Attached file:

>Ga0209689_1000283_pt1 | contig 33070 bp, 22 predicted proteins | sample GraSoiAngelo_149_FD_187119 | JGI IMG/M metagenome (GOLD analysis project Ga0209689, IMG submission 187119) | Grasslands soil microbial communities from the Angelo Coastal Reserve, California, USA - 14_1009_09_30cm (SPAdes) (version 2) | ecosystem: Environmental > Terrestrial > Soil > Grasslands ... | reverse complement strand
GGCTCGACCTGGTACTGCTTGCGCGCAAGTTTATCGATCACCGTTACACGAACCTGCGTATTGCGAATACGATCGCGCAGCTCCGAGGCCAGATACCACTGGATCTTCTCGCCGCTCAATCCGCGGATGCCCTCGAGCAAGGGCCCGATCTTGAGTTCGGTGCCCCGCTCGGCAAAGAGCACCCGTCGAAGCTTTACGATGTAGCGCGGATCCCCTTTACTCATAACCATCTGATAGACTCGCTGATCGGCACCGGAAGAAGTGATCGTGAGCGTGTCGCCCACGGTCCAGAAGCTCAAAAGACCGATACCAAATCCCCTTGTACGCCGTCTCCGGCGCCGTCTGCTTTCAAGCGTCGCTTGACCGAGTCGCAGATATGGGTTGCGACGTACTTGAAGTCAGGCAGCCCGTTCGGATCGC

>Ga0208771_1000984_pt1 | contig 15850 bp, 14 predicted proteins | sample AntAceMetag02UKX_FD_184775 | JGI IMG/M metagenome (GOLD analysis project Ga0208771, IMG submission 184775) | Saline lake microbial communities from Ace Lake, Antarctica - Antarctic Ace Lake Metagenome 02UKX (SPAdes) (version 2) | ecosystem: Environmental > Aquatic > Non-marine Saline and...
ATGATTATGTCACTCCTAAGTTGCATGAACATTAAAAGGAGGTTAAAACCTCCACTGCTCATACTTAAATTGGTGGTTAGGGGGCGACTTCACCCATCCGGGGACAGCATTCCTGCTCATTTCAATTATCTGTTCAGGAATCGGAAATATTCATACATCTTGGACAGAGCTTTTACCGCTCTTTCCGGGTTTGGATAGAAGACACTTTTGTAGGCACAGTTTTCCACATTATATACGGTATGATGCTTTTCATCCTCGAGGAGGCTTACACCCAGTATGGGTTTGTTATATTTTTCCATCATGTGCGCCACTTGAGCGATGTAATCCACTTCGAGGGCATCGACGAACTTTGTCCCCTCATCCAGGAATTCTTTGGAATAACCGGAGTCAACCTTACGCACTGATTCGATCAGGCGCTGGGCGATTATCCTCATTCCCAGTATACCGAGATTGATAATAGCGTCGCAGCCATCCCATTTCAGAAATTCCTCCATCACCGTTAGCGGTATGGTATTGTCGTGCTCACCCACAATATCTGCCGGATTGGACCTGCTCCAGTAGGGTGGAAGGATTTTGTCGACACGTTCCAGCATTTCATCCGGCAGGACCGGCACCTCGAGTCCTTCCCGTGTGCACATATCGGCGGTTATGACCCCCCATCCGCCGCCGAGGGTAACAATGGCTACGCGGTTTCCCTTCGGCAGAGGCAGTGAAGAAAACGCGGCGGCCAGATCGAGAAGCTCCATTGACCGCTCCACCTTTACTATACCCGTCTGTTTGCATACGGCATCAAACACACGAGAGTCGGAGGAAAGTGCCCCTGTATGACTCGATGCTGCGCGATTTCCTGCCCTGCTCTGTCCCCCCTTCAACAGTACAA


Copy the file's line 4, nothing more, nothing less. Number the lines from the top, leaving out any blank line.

ATGATTATGTCACTCCTAAGTTGCATGAACATTAAAAGGAGGTTAAAACCTCCACTGCTCATACTTAAATTGGTGGTTAGGGGGCGACTTCACCCATCCGGGGACAGCATTCCTGCTCATTTCAATTATCTGTTCAGGAATCGGAAATATTCATACATCTTGGACAGAGCTTTTACCGCTCTTTCCGGGTTTGGATAGAAGACACTTTTGTAGGCACAGTTTTCCACATTATATACGGTATGATGCTTTTCATCCTCGAGGAGGCTTACACCCAGTATGGGTTTGTTATATTTTTCCATCATGTGCGCCACTTGAGCGATGTAATCCACTTCGAGGGCATCGACGAACTTTGTCCCCTCATCCAGGAATTCTTTGGAATAACCGGAGTCAACCTTACGCACTGATTCGATCAGGCGCTGGGCGATTATCCTCATTCCCAGTATACCGAGATTGATAATAGCGTCGCAGCCATCCCATTTCAGAAATTCCTCCATCACCGTTAGCGGTATGGTATTGTCGTGCTCACCCACAATATCTGCCGGATTGGACCTGCTCCAGTAGGGTGGAAGGATTTTGTCGACACGTTCCAGCATTTCATCCGGCAGGACCGGCACCTCGAGTCCTTCCCGTGTGCACATATCGGCGGTTATGACCCCCCATCCGCCGCCGAGGGTAACAATGGCTACGCGGTTTCCCTTCGGCAGAGGCAGTGAAGAAAACGCGGCGGCCAGATCGAGAAGCTCCATTGACCGCTCCACCTTTACTATACCCGTCTGTTTGCATACGGCATCAAACACACGAGAGTCGGAGGAAAGTGCCCCTGTATGACTCGATGCTGCGCGATTTCCTGCCCTGCTCTGTCCCCCCTTCAACAGTACAA